”Mawhiba is committed to expanding the use of the UNESCO Open Science Portal and the UNESCO Science-2-Innovation Network to build the capacity of young scientists and women in STEM education globally.

“Over the past three years, Mawhiba has supported 839 students from Arab states through enriching STEM programs, setting a precedent for regional cooperation and development in STEM education,” it added.

By joining forces with UNESCO, Mawhiba aims to amplify its ability to address global challenges such as climate change, health crises, and technological disruptions, it said.


Saudi Arabia, MWL welcome ICJ ruling on Israeli settlements in Palestinian territories

Saudi Arabia, MWL welcome ICJ ruling on Israeli settlements in Palestinian territories
Updated 20 July 2024
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Saudi Arabia, MWL welcome ICJ ruling on Israeli settlements in Palestinian territories

Saudi Arabia, MWL welcome ICJ ruling on Israeli settlements in Palestinian territories
  • The Kingdom calls for practical steps to reach a just solution to the Palestinian cause
  • MWL says the ruling is "a positive step towards the human and legal right of the Palestinian people to reach a just and comprehensive solution to their cause"

RIYADH: Saudi Arabia has welcomed a ruling by UN’s top court that Israel’s settlement policy on Palestinian territory breaks international law.
The Saudi foreign ministry said in a statement that the Kingdom welcomed the advisory opinion by the International Court of Justice and called for practical steps to reach a just solution to the Palestinian cause.
The World Court issued the judgment, which is non-binding, on Friday.

A sign stands in the Palestinian village of Battir, a UNESCO heritage site in the occupied West Bank south of Jerusalem, which is now threatened by Israeli settlers trying to build a new, illegal outpost. (AFP)

In a separate statement, the Saudi-based Muslim World League described the ICJ ruling as "a positive step towards the human and legal right of the Palestinian people to reach a just and comprehensive solution to their cause."

MWL Secretary-General Mohammed bin Abdulkarim Al-Issa, who is also chairman of the Association of Muslim Scholars, said the decision, although non-binding, ensures that Palestinians "obtain their legitimate rights to self-determination and establishing their independent state in accordance with the Arab Peace Initiative and relevant international legitimacy resolutions."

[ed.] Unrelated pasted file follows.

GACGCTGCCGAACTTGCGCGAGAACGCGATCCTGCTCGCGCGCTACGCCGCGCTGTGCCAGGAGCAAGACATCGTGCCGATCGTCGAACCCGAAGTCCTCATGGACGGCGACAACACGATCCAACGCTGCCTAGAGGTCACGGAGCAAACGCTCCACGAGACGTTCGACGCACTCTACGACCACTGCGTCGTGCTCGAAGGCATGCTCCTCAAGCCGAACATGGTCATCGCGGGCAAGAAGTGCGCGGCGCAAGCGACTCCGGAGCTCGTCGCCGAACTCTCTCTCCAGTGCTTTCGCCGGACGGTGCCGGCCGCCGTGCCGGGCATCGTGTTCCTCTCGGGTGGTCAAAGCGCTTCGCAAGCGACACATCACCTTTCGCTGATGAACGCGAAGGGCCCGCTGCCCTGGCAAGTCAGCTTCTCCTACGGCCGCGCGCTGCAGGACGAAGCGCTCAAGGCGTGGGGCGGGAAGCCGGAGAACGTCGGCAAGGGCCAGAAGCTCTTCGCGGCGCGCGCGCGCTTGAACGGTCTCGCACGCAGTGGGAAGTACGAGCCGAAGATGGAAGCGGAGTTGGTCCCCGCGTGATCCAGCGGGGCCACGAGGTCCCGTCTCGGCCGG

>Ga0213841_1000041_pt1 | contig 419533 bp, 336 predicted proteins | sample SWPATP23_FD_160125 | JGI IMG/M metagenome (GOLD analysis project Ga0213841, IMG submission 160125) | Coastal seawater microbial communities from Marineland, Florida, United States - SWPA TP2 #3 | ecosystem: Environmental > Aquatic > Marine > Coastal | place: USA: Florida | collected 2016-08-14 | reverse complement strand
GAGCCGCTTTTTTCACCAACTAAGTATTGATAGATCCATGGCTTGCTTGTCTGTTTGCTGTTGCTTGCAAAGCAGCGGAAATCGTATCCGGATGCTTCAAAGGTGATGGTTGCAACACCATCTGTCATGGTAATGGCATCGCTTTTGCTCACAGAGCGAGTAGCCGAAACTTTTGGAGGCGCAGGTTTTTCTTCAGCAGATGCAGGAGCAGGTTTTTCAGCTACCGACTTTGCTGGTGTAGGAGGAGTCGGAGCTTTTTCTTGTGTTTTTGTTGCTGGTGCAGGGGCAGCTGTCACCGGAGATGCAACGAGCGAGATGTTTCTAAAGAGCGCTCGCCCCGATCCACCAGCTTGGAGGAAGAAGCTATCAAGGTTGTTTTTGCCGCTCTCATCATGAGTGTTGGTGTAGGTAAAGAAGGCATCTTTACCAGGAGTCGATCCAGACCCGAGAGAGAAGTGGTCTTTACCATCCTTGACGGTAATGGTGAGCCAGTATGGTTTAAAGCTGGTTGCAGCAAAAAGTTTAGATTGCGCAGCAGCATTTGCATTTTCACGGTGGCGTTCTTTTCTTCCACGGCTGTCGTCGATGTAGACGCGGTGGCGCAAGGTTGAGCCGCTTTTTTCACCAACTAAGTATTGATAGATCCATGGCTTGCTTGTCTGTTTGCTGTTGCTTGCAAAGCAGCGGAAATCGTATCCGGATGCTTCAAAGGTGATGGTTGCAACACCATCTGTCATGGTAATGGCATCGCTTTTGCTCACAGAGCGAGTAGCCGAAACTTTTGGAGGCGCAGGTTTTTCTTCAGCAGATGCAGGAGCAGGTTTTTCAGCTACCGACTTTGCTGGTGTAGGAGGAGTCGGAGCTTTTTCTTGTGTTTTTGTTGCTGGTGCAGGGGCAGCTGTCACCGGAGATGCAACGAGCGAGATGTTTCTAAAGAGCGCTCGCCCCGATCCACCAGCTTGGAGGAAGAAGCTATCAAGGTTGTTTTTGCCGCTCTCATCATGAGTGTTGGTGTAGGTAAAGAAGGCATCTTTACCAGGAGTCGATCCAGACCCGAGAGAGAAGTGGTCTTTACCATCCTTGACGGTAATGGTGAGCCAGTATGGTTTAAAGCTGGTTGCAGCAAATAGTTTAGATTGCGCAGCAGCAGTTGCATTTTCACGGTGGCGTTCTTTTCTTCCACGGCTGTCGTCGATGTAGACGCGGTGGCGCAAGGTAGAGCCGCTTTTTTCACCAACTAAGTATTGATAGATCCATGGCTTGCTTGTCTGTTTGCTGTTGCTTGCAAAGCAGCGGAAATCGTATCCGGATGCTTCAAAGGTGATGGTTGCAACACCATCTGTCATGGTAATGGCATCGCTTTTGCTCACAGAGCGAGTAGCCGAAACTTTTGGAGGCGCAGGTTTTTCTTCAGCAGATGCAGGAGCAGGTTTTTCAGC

The court panel found “the transfer by Israel of settlers to the West Bank and Jerusalem as well as Israel’s maintenance of their presence, is contrary to article 49 of the Fourth Geneva Convention.”
The ruling comes against the backdrop of Israel’s devastating bombardment on Gaza, following the Oct. 7 attack by Hamas militants on Israeli settlements adjacent to the Palestinian enclave.
Israel captured the West Bank, the Gaza Strip, and East Jerusalem in 1967, but Palestinians consider the areas as integral part of a future independent state.

A view of Battir, a UNESCO heritage Palestinian village in the occupied West Bank south of Jerusalem, which is now threatened by Israeli settlers trying to build a new, illegal outpost. (AFP)

The Saudi Cabinet on Tuesday condemned the “continued genocidal massacres” against the Palestinian people amid Israel’s battle with Hamas in Gaza.
The Kingdom wants an independent state for the Palestinian people, encompassing the 1967 borders.
The US and regional players have been attempting to end the conflict in Gaza through a peace deal between Hamas and Israel, which would include the release of Israeli hostages and a form of lasting cessation of military activities.

(With SPA)


How Saudi Arabia and its Asian partners are driving green development ahead of COP29

How Saudi Arabia and its Asian partners are driving green development ahead of COP29
Updated 20 July 2024
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How Saudi Arabia and its Asian partners are driving green development ahead of COP29

How Saudi Arabia and its Asian partners are driving green development ahead of COP29
  • Asian nations share a common vision for climate action that does not hinder growth and prosperity
  • From the Saudi Green Initiative to Azerbaijan’s adoption of solar, Asia seeks harmony between humans and nature

QINGDAO, China: As one of the world’s largest economies and contributors to greenhouse gas emissions, China is seen as having a particular responsibility among nations to help address climate change and promote sustainable development.

As such, the Shanghai Cooperation Organization invited Asian countries to participate in a two-day Green Development Forum in Shandong earlier this month to discuss solutions for a greener future.

China’s President Xi Jinping has expressed his desire to strengthen cooperation with regional parties to work toward common social and economic development goals, while at the same time fostering harmonious coexistence between people and nature.

Representatives from various Asian countries attended the two-day Green Development Forum in Shandong, China, earlier this month to discuss solutions for a greener future. (Supplied)

Shen Yueyue, vice chair of the national committee of the Chinese People’s Political Consultative Conference and chair of the Good-Neighborliness, Friendship and Cooperation Commission of the SCO, reiterated the need to foster this link between development and the environment.

“Development is development for all, and good development is green development,” Shen said in her keynote address at the forum, which was themed: “Joining hands in green development, together promoting harmony between humans and nature.”

Opinion

This section contains relevant reference points, placed in (Opinion field)